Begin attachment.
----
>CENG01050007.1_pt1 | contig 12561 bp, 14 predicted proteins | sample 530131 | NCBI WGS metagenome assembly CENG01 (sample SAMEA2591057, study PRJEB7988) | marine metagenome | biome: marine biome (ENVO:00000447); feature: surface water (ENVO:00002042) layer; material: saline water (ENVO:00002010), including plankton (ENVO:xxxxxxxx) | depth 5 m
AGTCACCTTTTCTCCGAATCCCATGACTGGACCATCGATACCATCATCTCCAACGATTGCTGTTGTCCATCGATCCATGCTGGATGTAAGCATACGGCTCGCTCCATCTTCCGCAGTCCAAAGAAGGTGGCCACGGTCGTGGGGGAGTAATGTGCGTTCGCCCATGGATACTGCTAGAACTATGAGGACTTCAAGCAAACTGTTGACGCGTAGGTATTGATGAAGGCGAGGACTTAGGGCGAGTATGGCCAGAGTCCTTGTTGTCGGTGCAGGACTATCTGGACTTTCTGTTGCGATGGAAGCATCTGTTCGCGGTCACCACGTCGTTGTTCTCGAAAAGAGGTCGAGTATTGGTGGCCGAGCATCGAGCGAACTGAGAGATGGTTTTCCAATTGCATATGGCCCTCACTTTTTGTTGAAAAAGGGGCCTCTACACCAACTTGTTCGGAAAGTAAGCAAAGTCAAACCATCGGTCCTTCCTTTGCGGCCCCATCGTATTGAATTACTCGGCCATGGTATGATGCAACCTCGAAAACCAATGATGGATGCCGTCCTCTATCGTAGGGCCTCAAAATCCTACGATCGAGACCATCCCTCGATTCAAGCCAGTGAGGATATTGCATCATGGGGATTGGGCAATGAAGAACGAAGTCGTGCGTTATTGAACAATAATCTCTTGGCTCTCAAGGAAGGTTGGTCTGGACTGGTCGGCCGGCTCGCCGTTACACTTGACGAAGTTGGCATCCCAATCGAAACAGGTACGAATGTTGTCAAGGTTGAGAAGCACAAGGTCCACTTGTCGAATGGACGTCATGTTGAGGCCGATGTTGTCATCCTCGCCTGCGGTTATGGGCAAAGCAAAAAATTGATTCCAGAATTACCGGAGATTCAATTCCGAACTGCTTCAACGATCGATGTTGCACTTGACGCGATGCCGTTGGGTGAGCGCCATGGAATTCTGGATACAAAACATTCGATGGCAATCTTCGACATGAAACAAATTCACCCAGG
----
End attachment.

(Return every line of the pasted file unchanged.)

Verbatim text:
>CENG01050007.1_pt1 | contig 12561 bp, 14 predicted proteins | sample 530131 | NCBI WGS metagenome assembly CENG01 (sample SAMEA2591057, study PRJEB7988) | marine metagenome | biome: marine biome (ENVO:00000447); feature: surface water (ENVO:00002042) layer; material: saline water (ENVO:00002010), including plankton (ENVO:xxxxxxxx) | depth 5 m
AGTCACCTTTTCTCCGAATCCCATGACTGGACCATCGATACCATCATCTCCAACGATTGCTGTTGTCCATCGATCCATGCTGGATGTAAGCATACGGCTCGCTCCATCTTCCGCAGTCCAAAGAAGGTGGCCACGGTCGTGGGGGAGTAATGTGCGTTCGCCCATGGATACTGCTAGAACTATGAGGACTTCAAGCAAACTGTTGACGCGTAGGTATTGATGAAGGCGAGGACTTAGGGCGAGTATGGCCAGAGTCCTTGTTGTCGGTGCAGGACTATCTGGACTTTCTGTTGCGATGGAAGCATCTGTTCGCGGTCACCACGTCGTTGTTCTCGAAAAGAGGTCGAGTATTGGTGGCCGAGCATCGAGCGAACTGAGAGATGGTTTTCCAATTGCATATGGCCCTCACTTTTTGTTGAAAAAGGGGCCTCTACACCAACTTGTTCGGAAAGTAAGCAAAGTCAAACCATCGGTCCTTCCTTTGCGGCCCCATCGTATTGAATTACTCGGCCATGGTATGATGCAACCTCGAAAACCAATGATGGATGCCGTCCTCTATCGTAGGGCCTCAAAATCCTACGATCGAGACCATCCCTCGATTCAAGCCAGTGAGGATATTGCATCATGGGGATTGGGCAATGAAGAACGAAGTCGTGCGTTATTGAACAATAATCTCTTGGCTCTCAAGGAAGGTTGGTCTGGACTGGTCGGCCGGCTCGCCGTTACACTTGACGAAGTTGGCATCCCAATCGAAACAGGTACGAATGTTGTCAAGGTTGAGAAGCACAAGGTCCACTTGTCGAATGGACGTCATGTTGAGGCCGATGTTGTCATCCTCGCCTGCGGTTATGGGCAAAGCAAAAAATTGATTCCAGAATTACCGGAGATTCAATTCCGAACTGCTTCAACGATCGATGTTGCACTTGACGCGATGCCGTTGGGTGAGCGCCATGGAATTCTGGATACAAAACATTCGATGGCAATCTTCGACATGAAACAAATTCACCCAGG